Their character is what we fall in love with not the breed.

15. That we are highly skilled at training the bunnies to be the peskiest they can be.

Oh yes we are!!!!!  Peskiness is a must in all bunnies!!!

16. That when a volunteer sees their foster rabbit going to their forever home, we will wish them all the luck in the world, but will also have a little cry when they leave.

Every bunny is much loved by each and every one of us.  But never fear, we are not sad for long as a new bunny comes along needing much love and care and the process starts all over again.  We always have a huge waiting list.

17. That we spend hours researching and educating ourselves on medical conditions, behaviours and techniques so we can be as fully prepared as we can.

It is not always kisses and cuddles with these complicated animals and our volunteers spend a lot of their own time researching and educating themselves so that we are prepared for the challenges we have in front of us with each bunny.

18. That we try very hard not to be affected by rabbit stew jokes.

Everyone thinks they are the first one to crack the rabbit stew joke, but come on folks, its old and its not funny!

19. That patience and love is as much a healer as medicine

We have found that even the most neglected bunnies if given love and support, their will to survive is amazing.  Healing the mind is just as important as healing the medical issues.  A little bit of love and patience is grasped with both paws.  If you believe then they believe too.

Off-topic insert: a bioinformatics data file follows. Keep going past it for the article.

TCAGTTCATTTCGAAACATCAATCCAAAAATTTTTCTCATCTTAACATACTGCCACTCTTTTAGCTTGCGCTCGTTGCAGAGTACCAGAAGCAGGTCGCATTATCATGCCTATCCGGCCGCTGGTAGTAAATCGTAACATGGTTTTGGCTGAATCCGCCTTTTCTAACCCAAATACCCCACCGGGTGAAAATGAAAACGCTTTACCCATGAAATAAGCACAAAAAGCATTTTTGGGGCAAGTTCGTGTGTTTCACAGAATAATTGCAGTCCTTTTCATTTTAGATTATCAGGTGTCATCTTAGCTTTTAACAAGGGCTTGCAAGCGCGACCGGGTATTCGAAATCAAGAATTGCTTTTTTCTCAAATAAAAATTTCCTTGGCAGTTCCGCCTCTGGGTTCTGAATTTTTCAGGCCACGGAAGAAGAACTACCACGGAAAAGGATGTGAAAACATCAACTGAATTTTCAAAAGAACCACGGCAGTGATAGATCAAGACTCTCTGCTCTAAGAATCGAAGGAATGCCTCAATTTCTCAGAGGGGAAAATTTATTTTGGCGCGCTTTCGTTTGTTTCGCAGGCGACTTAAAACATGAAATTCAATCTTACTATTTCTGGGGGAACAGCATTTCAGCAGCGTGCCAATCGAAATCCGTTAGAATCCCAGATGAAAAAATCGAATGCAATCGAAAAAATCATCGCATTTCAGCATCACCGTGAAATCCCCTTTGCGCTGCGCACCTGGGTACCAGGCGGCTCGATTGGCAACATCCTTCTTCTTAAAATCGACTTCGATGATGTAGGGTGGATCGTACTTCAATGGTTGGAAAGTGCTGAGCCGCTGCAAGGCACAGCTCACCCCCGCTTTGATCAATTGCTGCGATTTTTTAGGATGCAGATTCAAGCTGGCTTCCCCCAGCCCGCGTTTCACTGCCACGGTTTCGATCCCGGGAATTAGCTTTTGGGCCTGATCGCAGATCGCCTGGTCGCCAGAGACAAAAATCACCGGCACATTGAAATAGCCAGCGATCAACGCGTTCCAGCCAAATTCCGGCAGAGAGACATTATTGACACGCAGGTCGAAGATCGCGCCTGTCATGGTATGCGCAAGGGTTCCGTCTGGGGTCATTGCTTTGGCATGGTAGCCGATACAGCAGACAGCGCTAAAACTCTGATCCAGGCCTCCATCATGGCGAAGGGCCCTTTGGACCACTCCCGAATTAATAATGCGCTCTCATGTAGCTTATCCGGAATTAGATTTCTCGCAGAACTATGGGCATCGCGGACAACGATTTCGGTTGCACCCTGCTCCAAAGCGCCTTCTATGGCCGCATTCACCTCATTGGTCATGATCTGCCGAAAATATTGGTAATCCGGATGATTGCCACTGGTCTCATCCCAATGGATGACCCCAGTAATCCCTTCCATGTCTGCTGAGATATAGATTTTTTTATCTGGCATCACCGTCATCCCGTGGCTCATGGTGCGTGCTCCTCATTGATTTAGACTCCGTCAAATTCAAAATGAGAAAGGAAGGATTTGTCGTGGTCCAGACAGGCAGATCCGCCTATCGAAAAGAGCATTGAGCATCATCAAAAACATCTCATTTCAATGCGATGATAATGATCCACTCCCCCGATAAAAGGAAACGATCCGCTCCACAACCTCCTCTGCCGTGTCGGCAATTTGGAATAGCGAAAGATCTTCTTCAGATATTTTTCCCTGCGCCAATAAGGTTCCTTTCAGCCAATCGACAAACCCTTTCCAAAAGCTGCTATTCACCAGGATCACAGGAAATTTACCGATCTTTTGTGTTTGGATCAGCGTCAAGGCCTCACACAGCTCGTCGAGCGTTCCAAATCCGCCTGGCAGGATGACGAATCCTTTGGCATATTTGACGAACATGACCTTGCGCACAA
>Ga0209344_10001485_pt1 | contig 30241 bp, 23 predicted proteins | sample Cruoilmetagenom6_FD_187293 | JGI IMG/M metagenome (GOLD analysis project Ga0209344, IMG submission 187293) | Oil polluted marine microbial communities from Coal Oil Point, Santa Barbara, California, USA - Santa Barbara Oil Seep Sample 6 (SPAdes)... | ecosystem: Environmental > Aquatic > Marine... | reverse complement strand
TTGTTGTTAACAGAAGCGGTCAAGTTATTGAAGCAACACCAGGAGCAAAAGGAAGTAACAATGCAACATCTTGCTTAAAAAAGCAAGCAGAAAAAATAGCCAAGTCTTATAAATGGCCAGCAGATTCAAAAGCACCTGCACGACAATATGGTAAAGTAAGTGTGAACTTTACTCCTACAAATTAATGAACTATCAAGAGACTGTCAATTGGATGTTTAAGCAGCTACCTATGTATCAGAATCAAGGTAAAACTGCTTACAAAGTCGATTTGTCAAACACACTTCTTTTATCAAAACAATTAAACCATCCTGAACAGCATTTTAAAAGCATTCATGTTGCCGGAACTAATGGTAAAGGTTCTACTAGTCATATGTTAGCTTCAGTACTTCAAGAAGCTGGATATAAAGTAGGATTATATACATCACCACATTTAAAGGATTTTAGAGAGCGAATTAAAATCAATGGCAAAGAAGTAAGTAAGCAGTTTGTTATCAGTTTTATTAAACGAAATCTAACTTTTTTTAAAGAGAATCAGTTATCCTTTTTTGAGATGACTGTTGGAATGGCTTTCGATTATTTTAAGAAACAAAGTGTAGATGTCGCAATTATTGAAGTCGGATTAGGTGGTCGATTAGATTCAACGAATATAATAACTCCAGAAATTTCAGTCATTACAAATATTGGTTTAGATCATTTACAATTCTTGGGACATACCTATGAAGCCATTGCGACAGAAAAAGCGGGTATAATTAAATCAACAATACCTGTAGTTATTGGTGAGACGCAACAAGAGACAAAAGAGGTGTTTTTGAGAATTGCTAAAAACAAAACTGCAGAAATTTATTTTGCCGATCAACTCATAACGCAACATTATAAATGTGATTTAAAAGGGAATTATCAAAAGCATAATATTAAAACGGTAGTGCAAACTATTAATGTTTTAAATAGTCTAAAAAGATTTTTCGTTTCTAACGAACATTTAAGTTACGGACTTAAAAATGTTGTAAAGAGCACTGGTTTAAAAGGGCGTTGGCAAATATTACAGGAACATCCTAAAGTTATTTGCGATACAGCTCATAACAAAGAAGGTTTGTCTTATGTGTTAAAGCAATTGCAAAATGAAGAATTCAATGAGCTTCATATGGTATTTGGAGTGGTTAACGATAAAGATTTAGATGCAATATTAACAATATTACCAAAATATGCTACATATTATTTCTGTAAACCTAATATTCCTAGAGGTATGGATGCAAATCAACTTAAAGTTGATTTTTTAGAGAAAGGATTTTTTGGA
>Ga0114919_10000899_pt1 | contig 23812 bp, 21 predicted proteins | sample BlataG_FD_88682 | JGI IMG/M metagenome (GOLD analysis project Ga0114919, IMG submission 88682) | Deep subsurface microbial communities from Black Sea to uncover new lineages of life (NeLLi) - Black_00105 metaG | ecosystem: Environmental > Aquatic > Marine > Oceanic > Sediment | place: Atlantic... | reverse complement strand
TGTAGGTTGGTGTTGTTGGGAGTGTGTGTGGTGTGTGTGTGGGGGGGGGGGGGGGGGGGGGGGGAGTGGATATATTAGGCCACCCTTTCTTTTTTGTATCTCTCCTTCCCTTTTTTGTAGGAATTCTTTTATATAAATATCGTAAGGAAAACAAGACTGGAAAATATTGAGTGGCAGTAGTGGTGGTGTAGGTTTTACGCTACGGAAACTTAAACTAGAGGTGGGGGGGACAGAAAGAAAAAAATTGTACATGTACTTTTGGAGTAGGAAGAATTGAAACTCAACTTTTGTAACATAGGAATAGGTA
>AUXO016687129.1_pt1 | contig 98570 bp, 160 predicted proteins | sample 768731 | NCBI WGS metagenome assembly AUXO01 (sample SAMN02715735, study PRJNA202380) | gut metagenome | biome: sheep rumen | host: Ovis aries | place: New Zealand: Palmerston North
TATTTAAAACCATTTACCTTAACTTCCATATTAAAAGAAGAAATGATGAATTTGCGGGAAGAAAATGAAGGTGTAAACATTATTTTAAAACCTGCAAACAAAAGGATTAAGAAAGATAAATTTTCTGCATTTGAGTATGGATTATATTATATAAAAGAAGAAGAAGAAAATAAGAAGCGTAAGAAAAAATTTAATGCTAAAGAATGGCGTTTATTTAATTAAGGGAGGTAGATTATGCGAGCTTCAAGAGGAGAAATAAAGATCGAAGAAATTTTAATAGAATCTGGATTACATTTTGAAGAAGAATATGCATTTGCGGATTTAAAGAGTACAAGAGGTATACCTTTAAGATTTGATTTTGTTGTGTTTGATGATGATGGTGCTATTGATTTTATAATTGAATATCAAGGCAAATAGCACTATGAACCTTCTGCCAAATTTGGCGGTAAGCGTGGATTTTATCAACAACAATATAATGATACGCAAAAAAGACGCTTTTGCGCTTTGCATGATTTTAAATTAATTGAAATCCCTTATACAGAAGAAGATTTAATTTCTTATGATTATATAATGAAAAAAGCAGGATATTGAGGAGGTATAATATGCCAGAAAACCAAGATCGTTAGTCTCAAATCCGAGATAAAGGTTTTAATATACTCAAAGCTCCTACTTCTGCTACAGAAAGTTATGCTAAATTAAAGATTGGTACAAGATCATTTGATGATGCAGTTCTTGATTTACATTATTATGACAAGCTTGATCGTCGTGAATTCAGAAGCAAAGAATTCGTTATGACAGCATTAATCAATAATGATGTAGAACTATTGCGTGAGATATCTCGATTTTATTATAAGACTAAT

20. That we check the public Facebook page on a daily basis in the hope that we will see pictures of our foster bunnies all happy in their new homes.

Go on, indulge us at every opportunity.  It makes the effort we put in all the more worthwhile seeing them blossom and happy.

 

Why not join the FBRC team?

David with one of his first Giant Continentals, Pepper.
David with one of his first Giant Continentals, Pepper.

Standing in the rabbit pen at an event, its often how people introduce themselves to us:

“I had a rabbit once.  It died”.

At first, it struck me as such an unusual, and perhaps uncaring, thing to say about their once loved pet.  But as it became more and more common to hear it, I started to realise what the problem was.

Running a rescue, I come face-to-face with rabbit ignorance every day.  Yes, rabbits continue to be our third most popular pet, but the lack of knowledge and research in their care until recent years means that the vast majority of us still just don’t understand them!  And I think it is this lack of understanding that causes so many people to introduce themselves to the volunteers in this way.

Their matter-of-fact way of telling us about their dead rabbit isn’t lack of care or disinterest in what happened to their pet, but in many ways is actually still them trying to come to terms with it.  They had a rabbit until one day, it just died.  No explanation.  No obvious cause.  It wasn’t expected.  It just….happened.  Perhaps worsened for those who seek vet advice and are told “we don’t know why your rabbit died”.

I’ve often had the discussion myself, where I find myself explaining about rabbits’ vulnerabilities, the numerous conditions they can fall foul to, the parasites that can silently work away on them and their ability to hide pain, injury and illness.  The list is endless, but in hindsight unhelpful.